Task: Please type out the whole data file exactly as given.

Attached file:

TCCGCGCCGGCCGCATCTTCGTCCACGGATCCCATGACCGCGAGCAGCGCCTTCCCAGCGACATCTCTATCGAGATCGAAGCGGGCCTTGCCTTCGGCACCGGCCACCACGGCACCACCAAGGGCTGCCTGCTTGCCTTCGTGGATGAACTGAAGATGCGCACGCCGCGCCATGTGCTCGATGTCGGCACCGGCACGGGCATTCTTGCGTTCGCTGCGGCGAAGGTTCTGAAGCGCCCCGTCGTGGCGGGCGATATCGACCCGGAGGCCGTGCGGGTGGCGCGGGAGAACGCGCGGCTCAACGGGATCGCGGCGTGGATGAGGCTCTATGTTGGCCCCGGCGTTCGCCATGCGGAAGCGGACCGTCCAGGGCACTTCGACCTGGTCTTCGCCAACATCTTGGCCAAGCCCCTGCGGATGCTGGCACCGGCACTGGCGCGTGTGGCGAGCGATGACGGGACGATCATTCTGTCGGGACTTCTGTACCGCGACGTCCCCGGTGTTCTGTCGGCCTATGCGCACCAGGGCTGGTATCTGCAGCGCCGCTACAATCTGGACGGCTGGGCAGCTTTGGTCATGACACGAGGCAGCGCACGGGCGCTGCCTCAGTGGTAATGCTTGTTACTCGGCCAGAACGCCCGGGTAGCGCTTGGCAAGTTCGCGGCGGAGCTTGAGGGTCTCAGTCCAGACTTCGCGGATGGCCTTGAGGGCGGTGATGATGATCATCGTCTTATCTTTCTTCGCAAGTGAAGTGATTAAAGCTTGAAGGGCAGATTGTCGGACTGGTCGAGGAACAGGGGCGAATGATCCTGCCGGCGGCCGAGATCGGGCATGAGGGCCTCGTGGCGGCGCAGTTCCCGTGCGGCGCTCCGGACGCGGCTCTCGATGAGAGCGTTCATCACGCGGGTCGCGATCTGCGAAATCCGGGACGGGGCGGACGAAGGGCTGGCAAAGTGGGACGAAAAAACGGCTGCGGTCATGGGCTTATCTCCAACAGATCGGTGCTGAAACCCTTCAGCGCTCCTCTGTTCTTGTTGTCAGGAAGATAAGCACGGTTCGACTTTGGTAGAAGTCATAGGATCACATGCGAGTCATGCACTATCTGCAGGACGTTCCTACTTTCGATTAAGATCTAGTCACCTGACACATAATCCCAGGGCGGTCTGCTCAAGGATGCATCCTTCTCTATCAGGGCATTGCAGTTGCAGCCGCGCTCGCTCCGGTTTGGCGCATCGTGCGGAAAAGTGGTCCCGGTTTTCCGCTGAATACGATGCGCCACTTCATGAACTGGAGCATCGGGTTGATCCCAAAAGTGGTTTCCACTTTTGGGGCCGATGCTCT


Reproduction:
TCCGCGCCGGCCGCATCTTCGTCCACGGATCCCATGACCGCGAGCAGCGCCTTCCCAGCGACATCTCTATCGAGATCGAAGCGGGCCTTGCCTTCGGCACCGGCCACCACGGCACCACCAAGGGCTGCCTGCTTGCCTTCGTGGATGAACTGAAGATGCGCACGCCGCGCCATGTGCTCGATGTCGGCACCGGCACGGGCATTCTTGCGTTCGCTGCGGCGAAGGTTCTGAAGCGCCCCGTCGTGGCGGGCGATATCGACCCGGAGGCCGTGCGGGTGGCGCGGGAGAACGCGCGGCTCAACGGGATCGCGGCGTGGATGAGGCTCTATGTTGGCCCCGGCGTTCGCCATGCGGAAGCGGACCGTCCAGGGCACTTCGACCTGGTCTTCGCCAACATCTTGGCCAAGCCCCTGCGGATGCTGGCACCGGCACTGGCGCGTGTGGCGAGCGATGACGGGACGATCATTCTGTCGGGACTTCTGTACCGCGACGTCCCCGGTGTTCTGTCGGCCTATGCGCACCAGGGCTGGTATCTGCAGCGCCGCTACAATCTGGACGGCTGGGCAGCTTTGGTCATGACACGAGGCAGCGCACGGGCGCTGCCTCAGTGGTAATGCTTGTTACTCGGCCAGAACGCCCGGGTAGCGCTTGGCAAGTTCGCGGCGGAGCTTGAGGGTCTCAGTCCAGACTTCGCGGATGGCCTTGAGGGCGGTGATGATGATCATCGTCTTATCTTTCTTCGCAAGTGAAGTGATTAAAGCTTGAAGGGCAGATTGTCGGACTGGTCGAGGAACAGGGGCGAATGATCCTGCCGGCGGCCGAGATCGGGCATGAGGGCCTCGTGGCGGCGCAGTTCCCGTGCGGCGCTCCGGACGCGGCTCTCGATGAGAGCGTTCATCACGCGGGTCGCGATCTGCGAAATCCGGGACGGGGCGGACGAAGGGCTGGCAAAGTGGGACGAAAAAACGGCTGCGGTCATGGGCTTATCTCCAACAGATCGGTGCTGAAACCCTTCAGCGCTCCTCTGTTCTTGTTGTCAGGAAGATAAGCACGGTTCGACTTTGGTAGAAGTCATAGGATCACATGCGAGTCATGCACTATCTGCAGGACGTTCCTACTTTCGATTAAGATCTAGTCACCTGACACATAATCCCAGGGCGGTCTGCTCAAGGATGCATCCTTCTCTATCAGGGCATTGCAGTTGCAGCCGCGCTCGCTCCGGTTTGGCGCATCGTGCGGAAAAGTGGTCCCGGTTTTCCGCTGAATACGATGCGCCACTTCATGAACTGGAGCATCGGGTTGATCCCAAAAGTGGTTTCCACTTTTGGGGCCGATGCTCT